It isn't Moyes' fault that United saw fit to replace Sir Alex Ferguson with a manager who has no previous Champions League experience, but those 'very similar situations' at Everton and Preston appear to have stood the new man in good stead.
Indeed, a rampant victory over Bayer Leverkusen and a hard-fought draw in Donetsk represent a solid start in United's Group A challenge, especially when you consider that last year's title-winning side laboured to a 1-0 win over Galatasaray and a 2-1 victory in Cluj in their first two matches. There are plenty of sticks with which to beat Moyes, but United's results in the Champions League are not one of them.
The performance against Shakhtar can be questioned, of course, with the champions mustering just one shot on target (four in total) and ceding the majority of possession to the hosts. There wasn't necessarily a lack of intent, more a lack of ideas in Wayne Rooney's absence, but had Ferguson overseen Wednesday's display there would barely have been a raised eyebrow.
"On paper this looked a hard away tie and we have picked up a good point," said Moyes after the match.
It is a fair assessment, but the manager should be worried that even though United started with three central midfielders - Michael Carrick, Tom Cleverley and Marouane Fellaini (more on him later) - they recorded their joint-lowest pass completion rate of the season (82%).
"We said at half-time we needed to keep the ball better, but we actually gave it away more in the second half, so I was disappointed we didn't pass it better," said Moyes.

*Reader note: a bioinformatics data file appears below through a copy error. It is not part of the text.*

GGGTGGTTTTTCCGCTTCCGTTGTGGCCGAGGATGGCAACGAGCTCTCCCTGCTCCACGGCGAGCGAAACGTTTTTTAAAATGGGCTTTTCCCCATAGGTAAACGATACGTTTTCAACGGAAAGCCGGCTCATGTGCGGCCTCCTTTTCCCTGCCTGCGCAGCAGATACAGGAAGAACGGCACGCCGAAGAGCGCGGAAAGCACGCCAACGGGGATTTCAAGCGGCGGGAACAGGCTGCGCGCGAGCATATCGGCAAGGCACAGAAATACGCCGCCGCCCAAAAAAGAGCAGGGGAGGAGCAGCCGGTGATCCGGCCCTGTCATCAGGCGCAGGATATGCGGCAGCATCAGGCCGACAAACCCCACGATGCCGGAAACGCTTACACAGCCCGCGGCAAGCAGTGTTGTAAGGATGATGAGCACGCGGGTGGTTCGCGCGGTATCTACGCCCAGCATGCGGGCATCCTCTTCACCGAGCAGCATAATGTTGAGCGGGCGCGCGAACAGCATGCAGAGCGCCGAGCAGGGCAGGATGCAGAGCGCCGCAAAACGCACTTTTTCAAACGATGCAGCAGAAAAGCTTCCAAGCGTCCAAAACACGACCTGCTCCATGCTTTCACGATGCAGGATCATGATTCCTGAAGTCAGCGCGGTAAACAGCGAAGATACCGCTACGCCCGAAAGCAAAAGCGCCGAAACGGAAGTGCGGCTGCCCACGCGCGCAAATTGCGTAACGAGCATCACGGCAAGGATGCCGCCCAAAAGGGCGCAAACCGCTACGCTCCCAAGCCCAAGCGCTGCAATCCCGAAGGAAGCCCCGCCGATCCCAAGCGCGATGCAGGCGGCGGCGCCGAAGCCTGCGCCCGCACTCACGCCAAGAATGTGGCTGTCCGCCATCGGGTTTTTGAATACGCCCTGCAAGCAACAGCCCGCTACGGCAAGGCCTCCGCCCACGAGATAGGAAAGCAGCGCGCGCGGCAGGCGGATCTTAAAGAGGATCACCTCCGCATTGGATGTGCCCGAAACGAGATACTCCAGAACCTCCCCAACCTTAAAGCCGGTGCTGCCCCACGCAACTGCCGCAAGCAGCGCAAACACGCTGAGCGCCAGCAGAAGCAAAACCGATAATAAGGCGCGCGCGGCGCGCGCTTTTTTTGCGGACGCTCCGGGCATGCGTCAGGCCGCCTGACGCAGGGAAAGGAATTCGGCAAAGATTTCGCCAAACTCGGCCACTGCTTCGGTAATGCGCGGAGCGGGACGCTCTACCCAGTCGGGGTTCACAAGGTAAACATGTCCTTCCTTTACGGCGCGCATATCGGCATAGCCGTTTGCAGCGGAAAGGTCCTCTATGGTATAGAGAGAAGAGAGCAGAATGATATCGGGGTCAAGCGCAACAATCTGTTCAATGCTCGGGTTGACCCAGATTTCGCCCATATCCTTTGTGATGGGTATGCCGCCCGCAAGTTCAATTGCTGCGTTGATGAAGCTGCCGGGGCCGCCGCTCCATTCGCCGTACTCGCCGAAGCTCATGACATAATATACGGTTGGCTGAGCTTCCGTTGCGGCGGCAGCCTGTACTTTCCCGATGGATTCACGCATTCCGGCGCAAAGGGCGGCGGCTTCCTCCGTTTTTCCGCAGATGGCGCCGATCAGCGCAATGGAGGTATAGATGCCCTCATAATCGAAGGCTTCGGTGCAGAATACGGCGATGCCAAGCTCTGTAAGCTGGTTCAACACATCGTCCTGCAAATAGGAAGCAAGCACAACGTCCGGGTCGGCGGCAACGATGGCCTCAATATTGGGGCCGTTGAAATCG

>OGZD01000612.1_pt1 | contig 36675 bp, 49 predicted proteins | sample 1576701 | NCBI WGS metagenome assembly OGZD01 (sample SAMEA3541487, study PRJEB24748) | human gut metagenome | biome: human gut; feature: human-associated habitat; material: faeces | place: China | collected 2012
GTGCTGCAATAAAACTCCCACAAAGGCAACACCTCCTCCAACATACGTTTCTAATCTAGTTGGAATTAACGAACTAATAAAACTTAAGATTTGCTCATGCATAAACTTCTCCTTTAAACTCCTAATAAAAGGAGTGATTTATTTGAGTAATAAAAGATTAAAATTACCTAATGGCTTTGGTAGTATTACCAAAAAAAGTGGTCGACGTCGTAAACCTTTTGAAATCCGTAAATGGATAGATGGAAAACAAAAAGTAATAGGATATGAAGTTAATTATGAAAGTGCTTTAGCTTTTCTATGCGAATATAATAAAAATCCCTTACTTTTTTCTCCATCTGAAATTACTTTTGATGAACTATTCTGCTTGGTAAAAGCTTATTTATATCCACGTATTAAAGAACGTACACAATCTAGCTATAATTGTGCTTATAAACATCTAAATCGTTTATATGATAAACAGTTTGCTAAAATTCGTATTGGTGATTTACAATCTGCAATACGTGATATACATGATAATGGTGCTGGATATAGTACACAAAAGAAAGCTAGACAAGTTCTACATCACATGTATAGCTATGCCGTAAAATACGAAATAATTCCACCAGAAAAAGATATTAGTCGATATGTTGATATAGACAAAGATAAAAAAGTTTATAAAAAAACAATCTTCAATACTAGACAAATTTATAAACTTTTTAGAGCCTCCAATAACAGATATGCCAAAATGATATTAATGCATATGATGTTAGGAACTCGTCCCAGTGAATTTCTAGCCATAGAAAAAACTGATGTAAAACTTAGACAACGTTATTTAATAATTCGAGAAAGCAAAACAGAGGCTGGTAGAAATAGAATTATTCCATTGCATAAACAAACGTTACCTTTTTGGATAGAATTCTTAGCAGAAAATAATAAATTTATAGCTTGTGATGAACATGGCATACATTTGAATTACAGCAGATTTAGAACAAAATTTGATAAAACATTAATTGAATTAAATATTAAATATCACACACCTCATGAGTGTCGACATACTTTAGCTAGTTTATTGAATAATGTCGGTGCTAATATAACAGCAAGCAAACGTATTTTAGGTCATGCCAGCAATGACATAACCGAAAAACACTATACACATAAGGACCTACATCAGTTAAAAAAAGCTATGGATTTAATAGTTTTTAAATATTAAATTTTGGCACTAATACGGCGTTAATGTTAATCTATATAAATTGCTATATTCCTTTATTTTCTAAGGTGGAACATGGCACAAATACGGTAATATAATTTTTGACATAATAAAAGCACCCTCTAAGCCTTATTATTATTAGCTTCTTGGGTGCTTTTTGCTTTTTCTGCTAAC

Ensuring that his instructions are more readily enacted will be key to United coming through their shaky start to the season.
As much as City can only hold their hands up and admit that they were completely outclassed by Bayern, the individual errors that led to the visitors' goals were unforgivable.
Joe Hart will once again be on the receiving end of deserved criticism for twice being beaten at his near post, but Gael Clichy is equally worthy of rebuke after switching off to allow Thomas Muller to score, while Arjen Robben escaped Matija Nastasic far too easily for Bayern's third.
"We didn't expect an easy game like that," said Robben. "It is a compliment to our team but we expected more from City."
A defeat to the German treble winners can be tolerated, but sloppiness such as this has already seen City drop six points from winning positions in the Premier League as Cardiff and Aston Villa were allowed to fight back from going behind.
Before Wednesday's clash Pep Guardiola claimed that he "would like to be like" Manuel Pellegrini, because "no matter which team he is training, the team is always playing the same way".